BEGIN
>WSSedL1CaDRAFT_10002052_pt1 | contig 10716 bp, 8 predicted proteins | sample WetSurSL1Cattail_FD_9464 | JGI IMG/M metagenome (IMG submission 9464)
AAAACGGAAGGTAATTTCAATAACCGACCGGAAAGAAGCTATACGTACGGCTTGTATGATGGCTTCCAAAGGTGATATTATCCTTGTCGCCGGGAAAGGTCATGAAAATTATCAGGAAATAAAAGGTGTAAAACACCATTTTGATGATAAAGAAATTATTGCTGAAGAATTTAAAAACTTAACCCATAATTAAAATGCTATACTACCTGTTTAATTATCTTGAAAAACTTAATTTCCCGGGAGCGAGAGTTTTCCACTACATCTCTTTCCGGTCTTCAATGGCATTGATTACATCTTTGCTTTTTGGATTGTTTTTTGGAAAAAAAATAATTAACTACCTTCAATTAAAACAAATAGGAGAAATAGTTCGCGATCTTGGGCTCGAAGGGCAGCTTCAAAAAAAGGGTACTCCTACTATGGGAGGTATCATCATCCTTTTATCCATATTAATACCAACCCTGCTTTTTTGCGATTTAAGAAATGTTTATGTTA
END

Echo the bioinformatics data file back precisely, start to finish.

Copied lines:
>WSSedL1CaDRAFT_10002052_pt1 | contig 10716 bp, 8 predicted proteins | sample WetSurSL1Cattail_FD_9464 | JGI IMG/M metagenome (IMG submission 9464)
AAAACGGAAGGTAATTTCAATAACCGACCGGAAAGAAGCTATACGTACGGCTTGTATGATGGCTTCCAAAGGTGATATTATCCTTGTCGCCGGGAAAGGTCATGAAAATTATCAGGAAATAAAAGGTGTAAAACACCATTTTGATGATAAAGAAATTATTGCTGAAGAATTTAAAAACTTAACCCATAATTAAAATGCTATACTACCTGTTTAATTATCTTGAAAAACTTAATTTCCCGGGAGCGAGAGTTTTCCACTACATCTCTTTCCGGTCTTCAATGGCATTGATTACATCTTTGCTTTTTGGATTGTTTTTTGGAAAAAAAATAATTAACTACCTTCAATTAAAACAAATAGGAGAAATAGTTCGCGATCTTGGGCTCGAAGGGCAGCTTCAAAAAAAGGGTACTCCTACTATGGGAGGTATCATCATCCTTTTATCCATATTAATACCAACCCTGCTTTTTTGCGATTTAAGAAATGTTTATGTTA